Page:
How To Survive Heat Related Illness

The human body experiences hyperthermia, or heat-related illness, when it reaches temperatures above 100° F. Taking proper preventative measures is the best way to avoid overheating, but it’s also important to know what to do if you’re in a situation that’s too hot for health. As average global temperatures continue to rise, it’s becoming increasingly important to know how to survive hyperthermia.

How To Avoid Heat Related Illness

Avoid taxing activities while staying out of the sun to stay healthy on hot days. If you must work during daylight hours, be sure to do it early in the cool hours of the morning or during dusk. Be sure to avoid the midday heat as much as possible, especially if you’re in a desert. If stranded, finding shade is of utmost importance in hot environments, but beware of the chill of desert nights.

It’s a good idea to wear loose, light colored clothing that protects all of your skin from the sun. Cotton is a great choice for wicking moisture, but don’t overlayer and make sure there is plenty of ventilation. A wide brimmed hat is great for protecting the head, neck, and face from the heat of UV radiation. Having a low fitness level when doing strenuous activity can also make a person overheat.

Always remember to stay well hydrated since it’s crucial for staying healthy. It’s also important to ingest some salt or salty food since this will help the body retain water, but remember that the body can become overheated even if you’ve been drinking plenty of fluids.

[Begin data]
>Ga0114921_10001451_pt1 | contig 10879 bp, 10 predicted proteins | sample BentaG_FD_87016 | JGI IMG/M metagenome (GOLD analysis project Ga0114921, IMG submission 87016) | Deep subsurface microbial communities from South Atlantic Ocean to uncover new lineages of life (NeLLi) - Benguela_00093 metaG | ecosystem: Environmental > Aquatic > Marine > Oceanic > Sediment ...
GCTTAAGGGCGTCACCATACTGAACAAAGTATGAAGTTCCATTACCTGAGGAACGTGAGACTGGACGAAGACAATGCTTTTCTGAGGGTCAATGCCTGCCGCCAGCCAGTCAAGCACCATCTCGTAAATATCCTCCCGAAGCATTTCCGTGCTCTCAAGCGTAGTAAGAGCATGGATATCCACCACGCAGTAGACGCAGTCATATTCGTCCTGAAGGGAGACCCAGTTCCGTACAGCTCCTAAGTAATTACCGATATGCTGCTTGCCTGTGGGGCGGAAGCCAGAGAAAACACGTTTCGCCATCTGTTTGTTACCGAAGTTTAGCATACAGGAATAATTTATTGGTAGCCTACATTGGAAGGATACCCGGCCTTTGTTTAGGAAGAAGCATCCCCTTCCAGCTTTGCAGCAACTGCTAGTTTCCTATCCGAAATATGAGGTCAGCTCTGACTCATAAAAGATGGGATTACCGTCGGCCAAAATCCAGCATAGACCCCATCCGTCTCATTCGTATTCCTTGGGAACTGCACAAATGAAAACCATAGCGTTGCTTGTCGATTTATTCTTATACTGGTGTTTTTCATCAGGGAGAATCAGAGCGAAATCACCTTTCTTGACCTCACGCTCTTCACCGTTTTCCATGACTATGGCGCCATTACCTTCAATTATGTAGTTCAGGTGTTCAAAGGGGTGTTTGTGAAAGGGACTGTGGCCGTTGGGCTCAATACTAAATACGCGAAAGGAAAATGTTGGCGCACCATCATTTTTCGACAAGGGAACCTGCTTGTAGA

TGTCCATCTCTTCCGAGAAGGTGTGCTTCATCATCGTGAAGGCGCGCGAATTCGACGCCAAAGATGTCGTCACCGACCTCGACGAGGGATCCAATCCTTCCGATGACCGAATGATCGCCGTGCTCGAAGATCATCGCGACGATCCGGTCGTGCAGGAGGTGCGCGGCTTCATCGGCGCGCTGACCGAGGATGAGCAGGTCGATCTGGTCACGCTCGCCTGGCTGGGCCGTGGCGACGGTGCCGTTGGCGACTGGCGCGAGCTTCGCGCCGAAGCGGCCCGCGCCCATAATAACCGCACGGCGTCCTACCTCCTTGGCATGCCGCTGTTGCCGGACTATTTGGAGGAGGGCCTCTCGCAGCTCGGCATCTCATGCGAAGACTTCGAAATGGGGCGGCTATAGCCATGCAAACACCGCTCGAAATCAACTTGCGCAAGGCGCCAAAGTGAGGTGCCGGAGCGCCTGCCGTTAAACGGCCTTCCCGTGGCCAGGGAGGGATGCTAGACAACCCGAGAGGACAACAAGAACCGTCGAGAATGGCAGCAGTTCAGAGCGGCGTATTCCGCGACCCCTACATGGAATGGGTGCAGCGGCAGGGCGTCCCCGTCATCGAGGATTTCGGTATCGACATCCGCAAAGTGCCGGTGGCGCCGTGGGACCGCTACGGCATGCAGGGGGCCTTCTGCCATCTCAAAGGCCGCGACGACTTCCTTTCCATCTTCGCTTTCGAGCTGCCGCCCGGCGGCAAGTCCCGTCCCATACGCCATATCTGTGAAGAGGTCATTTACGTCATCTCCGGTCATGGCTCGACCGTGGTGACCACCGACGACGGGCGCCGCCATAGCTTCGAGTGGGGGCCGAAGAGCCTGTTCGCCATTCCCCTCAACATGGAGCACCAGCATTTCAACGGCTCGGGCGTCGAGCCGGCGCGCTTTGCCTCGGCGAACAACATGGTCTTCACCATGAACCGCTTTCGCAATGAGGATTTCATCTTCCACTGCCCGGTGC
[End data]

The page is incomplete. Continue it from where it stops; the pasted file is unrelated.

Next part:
How To Treat Heat Related Illness

Heat Fatigue and Cramps

Excessive heat from solar rays or exercise can drain a person’s energy levels and cause muscle cramps. Symptoms include:

  • Severe Sweating
  • Nausea
  • Lightheadedness
  • Flushed or red skin
  • Muscle cramps and pain

Treat heat exhaustion by discontinuing activity and getting out of the sun to rest. Drink plenty of fluids and take salt if it’s available. Cool the body with blowing air and/or water.

Heat Exhaustion

Muscles need electrolytes to function properly, and heat related illness can occur even if you’ve been drinking plenty of water. Electrolytes leave the body through sweat, so stay cool and avoid perspiring. Symptoms of heat exhaustion include:

  • Faintness
  • Dizziness
  • Nausea and/or vomiting
  • Weak, rapid pulse
  • Cold and clammy skin
  • Dark urine
  • Swelling of the feet or hands

Treating heat exhaustion is the same as before: rest in a shady place while drinking plenty of fluids and electrolytes. Heat exhaustion can progress to heat stroke if left untreated.

Heat Stroke

Also called sun stroke, this illness if very serious and requires medical attention as soon as possible. The body’s temperature at this stage is 104° F. The symptoms include:

  • Little or no perspiration
  • A hot, flushed face
  • Fast, deep breathing
  • Blurred vision
  • Strong, rapid pulse or weak, shallow pulse
  • Apathetic or aggressive behavior

Treatment involves cooling the body as quickly as possible with ice or water that is focused on the head, neck, and chest. If the body continues to heat up, unconsciousness, seizures, and death may occur.

No matter how mild the symptoms, never let heat illness go untreated since it will likely escalate into heat exhaustion, heat stroke, or possibly death. Many people ignore the first signs of serious heat related illness, so know what to look for and keep your first aid skills up-to-date.

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